1 RESEARCH ARTICLE
Amstrup AK1, Sikjaer T1, Bønløkke Pedersen S1,2, Heickendorff L3, Mosekilde L1, Rejnmark L1,2.
– Apart from regulating the circadian rhythm, melatonin exerts a variety of actions in the living organism.
– Among these functions, melatonin is believed to have a positive effect on body weight and energy metabolism.
– So far, the evidence for this relies mainly on animal models.
– In this study we aimed to determine the effects of melatonin on body composition, lipid and glucose metabolism in humans.
– Double blind, placebo controlled study; 81 post-menopausal women to 1 year of treatment with melatonin (1 or 3mg nightly) or placebo
– Body composition was measured by DXA. Measures were obtained at baseline and after 1year of treatment along with leptin, adiponectin and insulin.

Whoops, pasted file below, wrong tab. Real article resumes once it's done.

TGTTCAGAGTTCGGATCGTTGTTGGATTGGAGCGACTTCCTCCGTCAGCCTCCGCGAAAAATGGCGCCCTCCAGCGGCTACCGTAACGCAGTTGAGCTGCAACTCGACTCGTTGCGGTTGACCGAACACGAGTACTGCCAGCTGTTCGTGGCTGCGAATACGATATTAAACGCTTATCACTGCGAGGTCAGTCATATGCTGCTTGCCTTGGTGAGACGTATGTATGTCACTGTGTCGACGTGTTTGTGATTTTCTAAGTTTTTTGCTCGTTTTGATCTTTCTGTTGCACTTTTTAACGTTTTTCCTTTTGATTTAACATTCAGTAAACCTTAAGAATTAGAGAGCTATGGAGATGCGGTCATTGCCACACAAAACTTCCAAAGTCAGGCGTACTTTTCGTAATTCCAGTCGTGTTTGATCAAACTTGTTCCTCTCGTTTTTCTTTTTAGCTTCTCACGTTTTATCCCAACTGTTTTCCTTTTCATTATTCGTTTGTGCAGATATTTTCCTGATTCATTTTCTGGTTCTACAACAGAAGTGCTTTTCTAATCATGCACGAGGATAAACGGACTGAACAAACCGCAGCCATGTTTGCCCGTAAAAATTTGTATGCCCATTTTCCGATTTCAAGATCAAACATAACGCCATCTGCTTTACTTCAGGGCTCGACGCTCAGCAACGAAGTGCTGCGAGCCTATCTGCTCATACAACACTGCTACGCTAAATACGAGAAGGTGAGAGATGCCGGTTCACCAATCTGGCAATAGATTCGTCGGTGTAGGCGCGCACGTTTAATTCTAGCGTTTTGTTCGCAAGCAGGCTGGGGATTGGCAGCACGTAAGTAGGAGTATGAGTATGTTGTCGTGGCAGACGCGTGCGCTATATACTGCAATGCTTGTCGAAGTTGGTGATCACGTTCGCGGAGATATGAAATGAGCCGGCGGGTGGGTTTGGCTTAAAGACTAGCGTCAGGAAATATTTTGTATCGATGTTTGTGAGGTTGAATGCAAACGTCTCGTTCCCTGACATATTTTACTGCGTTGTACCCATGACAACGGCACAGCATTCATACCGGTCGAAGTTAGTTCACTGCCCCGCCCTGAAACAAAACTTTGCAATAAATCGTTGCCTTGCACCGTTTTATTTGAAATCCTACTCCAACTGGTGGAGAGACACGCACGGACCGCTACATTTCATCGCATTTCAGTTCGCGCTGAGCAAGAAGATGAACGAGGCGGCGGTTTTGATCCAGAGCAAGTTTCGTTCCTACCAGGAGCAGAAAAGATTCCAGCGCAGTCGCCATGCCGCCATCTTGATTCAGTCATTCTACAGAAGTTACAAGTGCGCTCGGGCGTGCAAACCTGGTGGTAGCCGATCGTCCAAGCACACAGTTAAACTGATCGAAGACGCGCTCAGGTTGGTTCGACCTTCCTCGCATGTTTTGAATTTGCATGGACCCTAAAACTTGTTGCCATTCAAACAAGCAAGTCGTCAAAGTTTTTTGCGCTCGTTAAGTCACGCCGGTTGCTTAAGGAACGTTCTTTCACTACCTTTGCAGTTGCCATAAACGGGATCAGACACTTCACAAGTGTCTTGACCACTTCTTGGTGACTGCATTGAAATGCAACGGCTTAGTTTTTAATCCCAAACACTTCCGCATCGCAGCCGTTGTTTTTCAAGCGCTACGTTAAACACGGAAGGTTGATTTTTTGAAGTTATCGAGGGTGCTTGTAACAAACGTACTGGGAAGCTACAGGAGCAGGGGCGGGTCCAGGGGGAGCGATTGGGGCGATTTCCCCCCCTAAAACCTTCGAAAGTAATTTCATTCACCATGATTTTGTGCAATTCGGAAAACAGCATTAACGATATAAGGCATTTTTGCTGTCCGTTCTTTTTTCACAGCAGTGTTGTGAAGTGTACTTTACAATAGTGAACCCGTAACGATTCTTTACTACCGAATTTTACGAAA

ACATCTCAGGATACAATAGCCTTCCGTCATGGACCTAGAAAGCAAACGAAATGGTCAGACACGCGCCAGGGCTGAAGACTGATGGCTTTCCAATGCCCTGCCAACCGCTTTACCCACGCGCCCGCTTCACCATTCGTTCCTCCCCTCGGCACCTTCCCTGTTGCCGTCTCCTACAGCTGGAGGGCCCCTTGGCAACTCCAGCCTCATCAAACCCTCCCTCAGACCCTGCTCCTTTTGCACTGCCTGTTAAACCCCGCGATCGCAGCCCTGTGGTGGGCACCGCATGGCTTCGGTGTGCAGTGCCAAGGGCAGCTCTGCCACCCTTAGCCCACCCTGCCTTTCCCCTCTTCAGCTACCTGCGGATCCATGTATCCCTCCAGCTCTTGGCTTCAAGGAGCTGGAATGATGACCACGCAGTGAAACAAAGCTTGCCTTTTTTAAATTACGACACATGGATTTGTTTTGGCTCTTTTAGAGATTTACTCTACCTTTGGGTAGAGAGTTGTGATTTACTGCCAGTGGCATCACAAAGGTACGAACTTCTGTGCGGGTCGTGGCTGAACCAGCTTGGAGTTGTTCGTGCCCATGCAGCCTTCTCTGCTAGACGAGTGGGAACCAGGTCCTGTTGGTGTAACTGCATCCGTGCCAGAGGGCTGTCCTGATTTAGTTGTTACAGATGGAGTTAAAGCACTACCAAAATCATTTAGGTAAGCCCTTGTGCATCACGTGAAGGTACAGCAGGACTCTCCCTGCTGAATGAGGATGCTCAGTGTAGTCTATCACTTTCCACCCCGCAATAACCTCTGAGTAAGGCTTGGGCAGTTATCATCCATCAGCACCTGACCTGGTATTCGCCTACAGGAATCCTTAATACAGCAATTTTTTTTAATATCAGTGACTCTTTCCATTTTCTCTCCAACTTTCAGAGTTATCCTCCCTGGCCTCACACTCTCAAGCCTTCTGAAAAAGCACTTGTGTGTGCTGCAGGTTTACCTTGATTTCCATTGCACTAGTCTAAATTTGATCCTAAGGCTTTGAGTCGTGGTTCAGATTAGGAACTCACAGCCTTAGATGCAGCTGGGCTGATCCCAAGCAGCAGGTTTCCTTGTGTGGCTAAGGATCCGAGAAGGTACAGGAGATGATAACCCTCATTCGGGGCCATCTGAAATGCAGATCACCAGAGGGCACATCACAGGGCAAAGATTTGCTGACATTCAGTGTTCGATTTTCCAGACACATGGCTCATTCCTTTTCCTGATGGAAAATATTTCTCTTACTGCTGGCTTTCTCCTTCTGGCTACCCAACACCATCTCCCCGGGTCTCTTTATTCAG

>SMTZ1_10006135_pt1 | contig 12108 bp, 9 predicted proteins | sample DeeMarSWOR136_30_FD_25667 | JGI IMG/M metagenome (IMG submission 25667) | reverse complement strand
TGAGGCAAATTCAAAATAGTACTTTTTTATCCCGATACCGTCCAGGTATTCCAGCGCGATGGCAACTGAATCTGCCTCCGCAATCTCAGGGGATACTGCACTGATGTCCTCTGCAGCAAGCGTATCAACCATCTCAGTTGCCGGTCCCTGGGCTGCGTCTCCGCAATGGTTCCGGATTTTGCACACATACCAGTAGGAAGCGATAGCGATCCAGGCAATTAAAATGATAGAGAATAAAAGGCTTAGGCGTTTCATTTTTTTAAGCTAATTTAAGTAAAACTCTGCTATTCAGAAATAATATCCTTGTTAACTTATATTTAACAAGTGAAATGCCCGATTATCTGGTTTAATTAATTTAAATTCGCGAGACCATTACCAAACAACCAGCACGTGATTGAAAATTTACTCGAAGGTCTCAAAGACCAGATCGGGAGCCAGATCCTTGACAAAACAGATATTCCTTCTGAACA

– Markers of glucose homeostasis were measured at the end of the study.
(1) In response to treatment, fat mass decreased in the melatonin group by 6.9% (95%CI: 1.4%; 12.4%) compared to placebo.
(2) A borderline significant increase in lean mass of 5.2% was found in the melatonin group compared to placebo (3.3%, (IQR:-1.7; 6.2) vs. -1.9%, (IQR:-5.7; 5.8))
(3) After adjusting for BMI, lean mass increased by 2.6% (95%CI: 0.1; 5.0,) in the melatonin group.
(4) Changes in body weight and BMI did not differ between groups.
(5) Adiponectin increased borderline significantly by 21% in the melatonin group compared to placebo
(6) No significant changes were observed for leptin, insulin, or markers of glucose homeostasis.
– Our results suggest a possible beneficial effect of melatonin on body composition and lipid metabolism as one year of treatment reduces fat mass, increases lean mass and is associated with a trend towards an increase in adiponectin.